Now in the Playground: Scrobbling Timelines

Monday, 15 February 2010
by klaas
filed under Announcements
Comments: 54

Being a sysadmin at Last.fm can be a rather tough and at times unrewarding job. It involves maintaining hundreds of servers that get hammered by millions of users every single day, and to complicate things even further they’re spread across three different datacentres. Since Laurie is currently our longest-serving sysadmin, he’s already shed substantial amounts of blood, sweat and tears keeping Last.fm running smoothly. So of course I made him wet his pants the other day by firing up a Hadoop job while he was sitting next to the nodes in the datacentre. Having started to feel a bit of remorse, I thought it’d be only right to finally give him back some love.

Luckily, making Laurie happy isn’t that hard — all it really takes is showing him some graphs. It’s not an accident that Google returns him as top result for the “if it moves, graph it” saying. He even showcased his obsession with graphs over the Xmas holidays, using his Cacti skills to graph parking availability at large UK shopping centres.

Graphs are clearly Laurie’s raison d‘être, so it didn’t take me long to figure out that a great way of thanking him would be to write some code that does something we’ve been working towards for some time at Last.fm: generating personalized, real-time scrobbling history graphs. And while I was at it, I turned the code into a Playground demo that we’ve made available not only to subscribers, but to anyone who has ever scrobbled a track.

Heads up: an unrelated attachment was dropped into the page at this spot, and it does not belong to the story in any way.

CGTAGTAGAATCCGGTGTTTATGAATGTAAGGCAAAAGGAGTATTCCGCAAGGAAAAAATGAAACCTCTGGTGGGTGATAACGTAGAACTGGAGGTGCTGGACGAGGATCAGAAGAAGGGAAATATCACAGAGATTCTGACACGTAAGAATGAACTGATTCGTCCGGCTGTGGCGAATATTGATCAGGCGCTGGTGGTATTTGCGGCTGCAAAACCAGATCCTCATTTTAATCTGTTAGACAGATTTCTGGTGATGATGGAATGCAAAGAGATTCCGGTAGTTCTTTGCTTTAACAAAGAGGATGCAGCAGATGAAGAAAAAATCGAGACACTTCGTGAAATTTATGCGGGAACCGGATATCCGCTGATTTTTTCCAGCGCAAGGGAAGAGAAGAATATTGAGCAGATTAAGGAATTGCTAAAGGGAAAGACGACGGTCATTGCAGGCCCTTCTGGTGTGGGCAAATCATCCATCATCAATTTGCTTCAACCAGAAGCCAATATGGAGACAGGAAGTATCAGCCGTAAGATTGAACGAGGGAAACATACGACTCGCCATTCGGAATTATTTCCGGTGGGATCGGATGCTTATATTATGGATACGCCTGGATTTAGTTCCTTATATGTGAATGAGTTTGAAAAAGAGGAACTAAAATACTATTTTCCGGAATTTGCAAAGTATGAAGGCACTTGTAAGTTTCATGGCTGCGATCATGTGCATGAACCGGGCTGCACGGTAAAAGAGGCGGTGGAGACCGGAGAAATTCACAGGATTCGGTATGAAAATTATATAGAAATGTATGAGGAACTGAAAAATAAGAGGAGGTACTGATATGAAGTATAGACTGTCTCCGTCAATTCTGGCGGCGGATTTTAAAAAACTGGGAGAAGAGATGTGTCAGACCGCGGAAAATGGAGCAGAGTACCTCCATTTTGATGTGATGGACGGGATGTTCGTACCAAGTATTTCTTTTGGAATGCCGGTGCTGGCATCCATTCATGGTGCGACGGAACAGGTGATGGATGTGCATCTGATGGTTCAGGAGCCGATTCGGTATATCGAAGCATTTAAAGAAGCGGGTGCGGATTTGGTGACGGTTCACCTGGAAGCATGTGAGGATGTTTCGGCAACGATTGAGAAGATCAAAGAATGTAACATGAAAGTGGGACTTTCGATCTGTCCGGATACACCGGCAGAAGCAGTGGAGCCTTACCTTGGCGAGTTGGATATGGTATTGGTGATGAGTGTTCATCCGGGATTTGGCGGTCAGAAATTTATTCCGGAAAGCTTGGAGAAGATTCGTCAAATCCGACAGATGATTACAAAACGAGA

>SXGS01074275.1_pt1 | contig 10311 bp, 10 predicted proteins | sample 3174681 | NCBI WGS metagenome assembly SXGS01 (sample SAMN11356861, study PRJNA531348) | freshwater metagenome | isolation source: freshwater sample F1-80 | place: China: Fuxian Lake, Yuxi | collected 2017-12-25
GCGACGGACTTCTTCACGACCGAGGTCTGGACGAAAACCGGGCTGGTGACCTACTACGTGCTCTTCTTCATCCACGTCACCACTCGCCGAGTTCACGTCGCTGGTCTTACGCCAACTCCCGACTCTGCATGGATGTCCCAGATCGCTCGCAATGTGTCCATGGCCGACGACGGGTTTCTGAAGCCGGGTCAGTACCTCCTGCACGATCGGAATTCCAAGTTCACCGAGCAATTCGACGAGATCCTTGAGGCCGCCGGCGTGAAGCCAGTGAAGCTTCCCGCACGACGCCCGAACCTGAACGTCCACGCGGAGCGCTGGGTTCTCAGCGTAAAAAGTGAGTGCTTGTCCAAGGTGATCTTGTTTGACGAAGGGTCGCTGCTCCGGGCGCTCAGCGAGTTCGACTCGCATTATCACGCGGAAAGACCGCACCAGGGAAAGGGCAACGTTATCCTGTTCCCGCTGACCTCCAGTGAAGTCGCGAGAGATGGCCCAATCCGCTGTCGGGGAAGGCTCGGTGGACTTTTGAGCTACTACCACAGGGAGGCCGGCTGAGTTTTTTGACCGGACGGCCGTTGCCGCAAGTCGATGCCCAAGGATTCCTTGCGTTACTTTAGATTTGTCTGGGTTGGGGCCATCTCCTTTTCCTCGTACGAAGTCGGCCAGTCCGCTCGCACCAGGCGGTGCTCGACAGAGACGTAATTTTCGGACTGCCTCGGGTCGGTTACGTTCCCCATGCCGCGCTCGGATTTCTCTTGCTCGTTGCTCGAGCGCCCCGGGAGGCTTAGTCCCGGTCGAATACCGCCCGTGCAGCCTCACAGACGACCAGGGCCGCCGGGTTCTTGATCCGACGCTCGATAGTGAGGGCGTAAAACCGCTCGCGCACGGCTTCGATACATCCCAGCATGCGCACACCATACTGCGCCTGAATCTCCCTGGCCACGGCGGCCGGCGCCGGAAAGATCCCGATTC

Here’s the first graph Laurie saw when checking out the Scrobbling Timeline demo:

Apparently, he recently reached his 20,000th scrobble milestone by listening to a Geek Rock track. By clicking on the cumulative check box, he was able to transform this graph into the following one:

Looks like he’s been scrobbling pretty steadily, with a minor drop in spring/summer for the last 3 years. (At this point he said “wow, that’s cool!”, which made me feel all warm and fuzzy inside.)

I didn’t really keep track of what else Laurie did with the demo, but presumably he discovered that he could restrict the graphs to a specific artist and that it was also possible to compare his scrobbling timelines with those of his friends. In any case, he seemed to like it. Hopefully you’ll like it too, and please let us know why if you don’t!